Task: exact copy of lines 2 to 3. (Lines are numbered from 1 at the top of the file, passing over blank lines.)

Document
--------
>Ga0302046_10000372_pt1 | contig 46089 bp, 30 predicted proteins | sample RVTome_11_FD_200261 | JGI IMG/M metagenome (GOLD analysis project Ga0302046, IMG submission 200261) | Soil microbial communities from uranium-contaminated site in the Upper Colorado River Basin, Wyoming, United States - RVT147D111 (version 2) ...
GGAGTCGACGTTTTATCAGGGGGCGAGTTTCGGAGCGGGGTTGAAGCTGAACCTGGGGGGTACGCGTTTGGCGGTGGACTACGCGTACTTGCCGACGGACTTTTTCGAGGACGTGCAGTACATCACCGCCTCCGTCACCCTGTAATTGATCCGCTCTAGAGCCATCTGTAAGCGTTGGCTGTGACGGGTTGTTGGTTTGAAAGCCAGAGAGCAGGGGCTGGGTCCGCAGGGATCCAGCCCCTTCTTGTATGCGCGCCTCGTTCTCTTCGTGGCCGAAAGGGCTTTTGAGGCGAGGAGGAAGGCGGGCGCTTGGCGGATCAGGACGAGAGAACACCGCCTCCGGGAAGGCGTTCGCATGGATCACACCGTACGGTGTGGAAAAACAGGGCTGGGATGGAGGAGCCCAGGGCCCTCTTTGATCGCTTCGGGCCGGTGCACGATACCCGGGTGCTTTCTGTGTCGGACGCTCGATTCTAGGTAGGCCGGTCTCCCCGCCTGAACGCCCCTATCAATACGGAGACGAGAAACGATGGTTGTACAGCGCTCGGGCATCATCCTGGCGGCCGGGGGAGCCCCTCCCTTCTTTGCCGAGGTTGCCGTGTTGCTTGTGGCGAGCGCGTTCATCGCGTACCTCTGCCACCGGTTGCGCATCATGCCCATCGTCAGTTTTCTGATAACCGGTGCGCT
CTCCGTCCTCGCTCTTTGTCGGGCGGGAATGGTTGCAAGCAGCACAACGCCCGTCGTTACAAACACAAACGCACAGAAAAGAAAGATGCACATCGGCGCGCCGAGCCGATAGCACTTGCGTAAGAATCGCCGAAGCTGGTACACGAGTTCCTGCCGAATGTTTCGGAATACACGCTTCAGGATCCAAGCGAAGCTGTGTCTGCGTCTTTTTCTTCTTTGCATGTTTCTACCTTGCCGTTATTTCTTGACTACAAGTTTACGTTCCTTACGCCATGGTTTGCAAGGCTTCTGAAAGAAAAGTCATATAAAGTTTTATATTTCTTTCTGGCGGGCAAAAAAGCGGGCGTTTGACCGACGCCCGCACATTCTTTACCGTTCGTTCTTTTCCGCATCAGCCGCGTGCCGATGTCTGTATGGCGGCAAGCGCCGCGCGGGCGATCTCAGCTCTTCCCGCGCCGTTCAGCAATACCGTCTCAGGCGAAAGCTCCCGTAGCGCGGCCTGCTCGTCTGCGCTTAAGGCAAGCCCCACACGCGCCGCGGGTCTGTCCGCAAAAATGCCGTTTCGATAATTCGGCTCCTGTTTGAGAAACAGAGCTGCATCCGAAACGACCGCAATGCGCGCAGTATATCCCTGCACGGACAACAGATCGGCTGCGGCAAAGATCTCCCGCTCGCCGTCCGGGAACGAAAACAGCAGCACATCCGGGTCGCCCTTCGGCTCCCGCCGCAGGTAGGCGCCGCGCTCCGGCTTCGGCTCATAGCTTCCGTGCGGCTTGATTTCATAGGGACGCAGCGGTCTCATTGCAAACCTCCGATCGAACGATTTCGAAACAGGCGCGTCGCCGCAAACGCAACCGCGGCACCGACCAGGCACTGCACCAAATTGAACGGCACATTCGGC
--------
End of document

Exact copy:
GGAGTCGACGTTTTATCAGGGGGCGAGTTTCGGAGCGGGGTTGAAGCTGAACCTGGGGGGTACGCGTTTGGCGGTGGACTACGCGTACTTGCCGACGGACTTTTTCGAGGACGTGCAGTACATCACCGCCTCCGTCACCCTGTAATTGATCCGCTCTAGAGCCATCTGTAAGCGTTGGCTGTGACGGGTTGTTGGTTTGAAAGCCAGAGAGCAGGGGCTGGGTCCGCAGGGATCCAGCCCCTTCTTGTATGCGCGCCTCGTTCTCTTCGTGGCCGAAAGGGCTTTTGAGGCGAGGAGGAAGGCGGGCGCTTGGCGGATCAGGACGAGAGAACACCGCCTCCGGGAAGGCGTTCGCATGGATCACACCGTACGGTGTGGAAAAACAGGGCTGGGATGGAGGAGCCCAGGGCCCTCTTTGATCGCTTCGGGCCGGTGCACGATACCCGGGTGCTTTCTGTGTCGGACGCTCGATTCTAGGTAGGCCGGTCTCCCCGCCTGAACGCCCCTATCAATACGGAGACGAGAAACGATGGTTGTACAGCGCTCGGGCATCATCCTGGCGGCCGGGGGAGCCCCTCCCTTCTTTGCCGAGGTTGCCGTGTTGCTTGTGGCGAGCGCGTTCATCGCGTACCTCTGCCACCGGTTGCGCATCATGCCCATCGTCAGTTTTCTGATAACCGGTGCGCT
CTCCGTCCTCGCTCTTTGTCGGGCGGGAATGGTTGCAAGCAGCACAACGCCCGTCGTTACAAACACAAACGCACAGAAAAGAAAGATGCACATCGGCGCGCCGAGCCGATAGCACTTGCGTAAGAATCGCCGAAGCTGGTACACGAGTTCCTGCCGAATGTTTCGGAATACACGCTTCAGGATCCAAGCGAAGCTGTGTCTGCGTCTTTTTCTTCTTTGCATGTTTCTACCTTGCCGTTATTTCTTGACTACAAGTTTACGTTCCTTACGCCATGGTTTGCAAGGCTTCTGAAAGAAAAGTCATATAAAGTTTTATATTTCTTTCTGGCGGGCAAAAAAGCGGGCGTTTGACCGACGCCCGCACATTCTTTACCGTTCGTTCTTTTCCGCATCAGCCGCGTGCCGATGTCTGTATGGCGGCAAGCGCCGCGCGGGCGATCTCAGCTCTTCCCGCGCCGTTCAGCAATACCGTCTCAGGCGAAAGCTCCCGTAGCGCGGCCTGCTCGTCTGCGCTTAAGGCAAGCCCCACACGCGCCGCGGGTCTGTCCGCAAAAATGCCGTTTCGATAATTCGGCTCCTGTTTGAGAAACAGAGCTGCATCCGAAACGACCGCAATGCGCGCAGTATATCCCTGCACGGACAACAGATCGGCTGCGGCAAAGATCTCCCGCTCGCCGTCCGGGAACGAAAACAGCAGCACATCCGGGTCGCCCTTCGGCTCCCGCCGCAGGTAGGCGCCGCGCTCCGGCTTCGGCTCATAGCTTCCGTGCGGCTTGATTTCATAGGGACGCAGCGGTCTCATTGCAAACCTCCGATCGAACGATTTCGAAACAGGCGCGTCGCCGCAAACGCAACCGCGGCACCGACCAGGCACTGCACCAAATTGAACGGCACATTCGGC